15-744 is a graduate course in computer networks. The goals are:
The past few years have seen a remarkable growth in the global network infrastructure. The Internet has grown from a research curiosity to something we all take for granted.
How does this network infrastructure work? What are the design principles upon which it is based, and how are those principles applied in practice? How can we make the Internet work better today? We will examine these issues and more during the course.
This course assumes a basic familiarity with networking concepts. The course will consist of a reading/lecture/discussion component and a project component. The class will cover approximately 50 research papers on various aspects of computer networking. These papers will introduce students to the basic design principles on which today's networks are based. In addition, these papers will cover recent proposals to improve network performance, functionality and scalability. Specific topics that will be covered include: LAN/WAN technologies, congestion/flow control, traffic analysis, routing, internetworking, multicast, security, and quality of service. Students are expected to read papers before the class and participate in the discussion during the class.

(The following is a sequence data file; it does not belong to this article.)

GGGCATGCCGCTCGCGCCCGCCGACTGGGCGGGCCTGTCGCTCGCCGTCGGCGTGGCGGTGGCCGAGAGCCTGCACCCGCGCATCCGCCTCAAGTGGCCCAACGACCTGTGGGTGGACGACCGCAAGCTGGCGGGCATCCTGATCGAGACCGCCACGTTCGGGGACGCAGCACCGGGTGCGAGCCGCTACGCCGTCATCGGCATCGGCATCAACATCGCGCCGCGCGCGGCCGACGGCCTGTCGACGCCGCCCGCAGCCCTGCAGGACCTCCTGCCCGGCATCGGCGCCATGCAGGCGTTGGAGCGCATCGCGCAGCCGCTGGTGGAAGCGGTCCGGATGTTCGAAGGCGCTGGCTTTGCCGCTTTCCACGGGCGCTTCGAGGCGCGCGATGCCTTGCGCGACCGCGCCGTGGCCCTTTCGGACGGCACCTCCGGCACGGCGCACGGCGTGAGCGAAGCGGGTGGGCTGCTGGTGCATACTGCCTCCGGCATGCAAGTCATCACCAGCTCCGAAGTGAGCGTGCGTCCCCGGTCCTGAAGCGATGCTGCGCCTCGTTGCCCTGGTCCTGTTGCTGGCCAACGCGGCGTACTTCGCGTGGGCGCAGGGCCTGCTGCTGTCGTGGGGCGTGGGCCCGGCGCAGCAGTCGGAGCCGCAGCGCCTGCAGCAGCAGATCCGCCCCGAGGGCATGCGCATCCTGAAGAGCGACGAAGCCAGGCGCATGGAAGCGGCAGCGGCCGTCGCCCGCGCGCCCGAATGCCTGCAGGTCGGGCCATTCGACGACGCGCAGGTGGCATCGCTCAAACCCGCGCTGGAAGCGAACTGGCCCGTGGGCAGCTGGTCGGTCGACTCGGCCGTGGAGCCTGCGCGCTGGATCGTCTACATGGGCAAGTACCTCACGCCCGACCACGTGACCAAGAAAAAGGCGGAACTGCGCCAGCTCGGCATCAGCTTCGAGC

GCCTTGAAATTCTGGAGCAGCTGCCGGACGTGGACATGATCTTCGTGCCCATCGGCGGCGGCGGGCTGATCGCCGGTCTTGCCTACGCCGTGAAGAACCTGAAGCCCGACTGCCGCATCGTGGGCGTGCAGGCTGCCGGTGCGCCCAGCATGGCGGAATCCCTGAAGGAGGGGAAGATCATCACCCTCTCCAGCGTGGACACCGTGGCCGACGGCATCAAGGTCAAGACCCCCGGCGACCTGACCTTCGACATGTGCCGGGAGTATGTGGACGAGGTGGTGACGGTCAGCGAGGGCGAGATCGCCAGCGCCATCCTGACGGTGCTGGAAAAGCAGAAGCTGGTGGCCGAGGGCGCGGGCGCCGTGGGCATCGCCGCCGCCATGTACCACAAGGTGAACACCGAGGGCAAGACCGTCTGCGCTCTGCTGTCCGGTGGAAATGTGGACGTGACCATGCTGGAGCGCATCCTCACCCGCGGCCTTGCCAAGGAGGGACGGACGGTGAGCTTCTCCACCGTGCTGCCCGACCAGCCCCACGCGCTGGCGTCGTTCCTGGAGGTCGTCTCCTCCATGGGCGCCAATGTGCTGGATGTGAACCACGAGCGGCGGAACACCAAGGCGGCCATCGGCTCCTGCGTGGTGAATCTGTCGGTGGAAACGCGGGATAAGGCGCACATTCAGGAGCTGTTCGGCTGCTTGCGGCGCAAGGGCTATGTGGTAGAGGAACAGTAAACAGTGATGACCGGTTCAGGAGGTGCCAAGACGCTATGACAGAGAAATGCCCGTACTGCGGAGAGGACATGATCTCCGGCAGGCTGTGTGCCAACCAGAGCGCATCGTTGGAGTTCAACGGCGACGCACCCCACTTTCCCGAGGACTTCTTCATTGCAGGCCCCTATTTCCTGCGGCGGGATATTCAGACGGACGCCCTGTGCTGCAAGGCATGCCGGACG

|Peter Steenkiste||prs AT cs DOT cmu DOT edu||GHC 9107||Tu 11-noon or send e-mail|
|Bin Fan||binfan AT cs DOT cmu DOT edu||GHC 9003||Th 4-5 PM or by appointment|
Angela Miller, amiller AT cs DOT cmu DOT edu, GHC 9118, Tel: 268-6645
Students are encouraged to talk to each other, to the course staff, or to anyone else about any of the assignments. Assistance must be limited to discussion of the problem and sketching general approaches to a solution. Each student must write out his or her own solutions to the homework.
Last updated: Wed Nov 30 11:58:55 -0500 2011 [validate xhtml]